Java Bean Scopes in JSF

By: Ivan Lim Viewed: 153888 times  Printer Friendly Format    


When you configure a JavaBean to be used in a JSF page, you can configure it with one of four
scopes:

None: Objects with this scope are not visible in any JSF page. When used in the configuration file, they indicate managed beans that are used by other managed beans in the application. Objects with none scope can use other objects with none scope.

Request: Objects with this scope are visible from the start of the request until the end
of the request. Request scope starts at the beginning of a request and ends when the
response has been sent to the client. If the request is forwarded, the objects are visible
in the forwarded page, because that page is still part of the same request/response
cycle. Objects with request scope can use other objects with none, request, session,
or application scope.

Session: An object with session scope is visible for any request/response cycle that
belongs to a session. Objects with this scope have their state persisted between
requests and last until the object or the session is invalidated. Objects with session
scope can use other objects with none, session, or application scope.

Application: An object with application scope is visible in all request/response cycles
for all clients using the application, for as long as the application is active. Objects with
application scope can use other objects with none or application scope.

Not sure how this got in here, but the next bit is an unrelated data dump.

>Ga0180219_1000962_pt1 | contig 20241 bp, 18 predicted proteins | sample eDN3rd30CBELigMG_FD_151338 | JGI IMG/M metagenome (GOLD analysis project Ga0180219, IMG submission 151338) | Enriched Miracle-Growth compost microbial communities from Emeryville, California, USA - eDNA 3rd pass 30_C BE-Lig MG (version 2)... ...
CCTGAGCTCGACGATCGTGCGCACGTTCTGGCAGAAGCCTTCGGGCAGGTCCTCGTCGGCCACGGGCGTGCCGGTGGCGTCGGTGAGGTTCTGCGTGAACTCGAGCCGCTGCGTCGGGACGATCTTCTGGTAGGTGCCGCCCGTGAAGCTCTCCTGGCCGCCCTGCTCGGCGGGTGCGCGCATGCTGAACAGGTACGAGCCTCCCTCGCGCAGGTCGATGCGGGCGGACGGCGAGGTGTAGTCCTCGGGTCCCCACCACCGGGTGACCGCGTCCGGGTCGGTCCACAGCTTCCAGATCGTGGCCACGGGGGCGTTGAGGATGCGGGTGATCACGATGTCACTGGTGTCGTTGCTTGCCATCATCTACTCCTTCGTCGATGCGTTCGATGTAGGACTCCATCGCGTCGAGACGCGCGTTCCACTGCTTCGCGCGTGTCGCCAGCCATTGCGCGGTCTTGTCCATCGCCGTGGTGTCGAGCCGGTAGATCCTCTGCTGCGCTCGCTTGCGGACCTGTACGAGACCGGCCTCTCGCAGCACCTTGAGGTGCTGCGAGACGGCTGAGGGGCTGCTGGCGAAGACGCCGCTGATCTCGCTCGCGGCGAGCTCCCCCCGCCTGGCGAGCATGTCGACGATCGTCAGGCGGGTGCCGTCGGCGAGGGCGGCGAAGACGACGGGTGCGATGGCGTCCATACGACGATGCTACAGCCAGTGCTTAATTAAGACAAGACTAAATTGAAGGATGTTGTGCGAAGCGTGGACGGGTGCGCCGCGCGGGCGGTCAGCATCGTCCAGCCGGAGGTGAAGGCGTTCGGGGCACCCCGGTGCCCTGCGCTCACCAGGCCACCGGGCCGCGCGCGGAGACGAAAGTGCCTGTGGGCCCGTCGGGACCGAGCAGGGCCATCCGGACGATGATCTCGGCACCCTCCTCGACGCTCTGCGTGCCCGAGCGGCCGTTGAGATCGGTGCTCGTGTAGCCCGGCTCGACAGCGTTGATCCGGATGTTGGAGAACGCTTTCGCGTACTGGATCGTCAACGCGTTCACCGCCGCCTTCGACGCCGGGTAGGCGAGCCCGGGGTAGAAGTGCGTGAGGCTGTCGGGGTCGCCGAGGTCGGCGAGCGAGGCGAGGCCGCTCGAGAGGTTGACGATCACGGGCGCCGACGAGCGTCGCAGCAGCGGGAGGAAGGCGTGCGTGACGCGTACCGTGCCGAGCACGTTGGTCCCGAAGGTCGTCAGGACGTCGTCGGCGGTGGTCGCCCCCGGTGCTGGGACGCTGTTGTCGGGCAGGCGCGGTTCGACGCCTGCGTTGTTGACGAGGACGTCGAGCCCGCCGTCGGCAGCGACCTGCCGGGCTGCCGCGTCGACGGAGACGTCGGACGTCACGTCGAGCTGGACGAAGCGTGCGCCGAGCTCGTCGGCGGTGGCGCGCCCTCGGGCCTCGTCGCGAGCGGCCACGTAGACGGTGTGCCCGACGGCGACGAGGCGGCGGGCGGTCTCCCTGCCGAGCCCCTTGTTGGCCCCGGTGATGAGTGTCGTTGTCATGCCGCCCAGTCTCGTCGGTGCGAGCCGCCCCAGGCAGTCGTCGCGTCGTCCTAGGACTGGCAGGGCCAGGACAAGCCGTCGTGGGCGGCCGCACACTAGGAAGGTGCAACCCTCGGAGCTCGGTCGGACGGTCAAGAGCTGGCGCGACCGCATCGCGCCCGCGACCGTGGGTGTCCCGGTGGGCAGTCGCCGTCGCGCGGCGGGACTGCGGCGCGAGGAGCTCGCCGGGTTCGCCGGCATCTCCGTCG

You may know that when you use the <useBean> standard action, you can specify similar scopes for the JavaBean. The difference is that JSP scope includes an additional scope named page. Because JSF requests often involve navigation between pages, objects with page scope have no value in a JSF application.

Most often, you will define your managed beans to have session scope. However, in some cases, you may have a managed bean that encapsulates global data. For example, you may have a managed bean that holds information common to every page in the application; in that case, you would define the managed bean to have application scope. Managed beans that you use only within a single request/response will have request scope.



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1. thanks. that was fair enough. :)
View Tutorial          By: Mustafa at 2010-05-16 10:12:33

2. What I understand from the above explanation is th
View Tutorial          By: Abhilash at 2010-06-09 04:29:39

3. Thanks. Well explanation..
View Tutorial          By: Ebi Divakar at 2011-07-26 04:31:30

4. nice example it's enough for jsf beginner
View Tutorial          By: lakshmanan at 2011-08-01 03:46:30

5. sanx. for ur explanation that was good enough
View Tutorial          By: Ahmed Nazmey at 2011-08-20 09:23:31

6. if you put some examples that will be great !!
View Tutorial          By: Hari at 2011-09-02 16:27:03

7. Thank uvery much :) u r so helpful
View Tutorial          By: Ahmed at 2011-12-04 10:01:11

8. tnx man that was short and well explained...
View Tutorial          By: jsf noob at 2012-02-02 13:24:12

9. What about object bean with view scope?
View Tutorial          By: Awo at 2012-02-11 12:17:36

10. what about object bean with view scope ??
View Tutorial          By: abdelaziz akharraz at 2012-10-09 15:06:52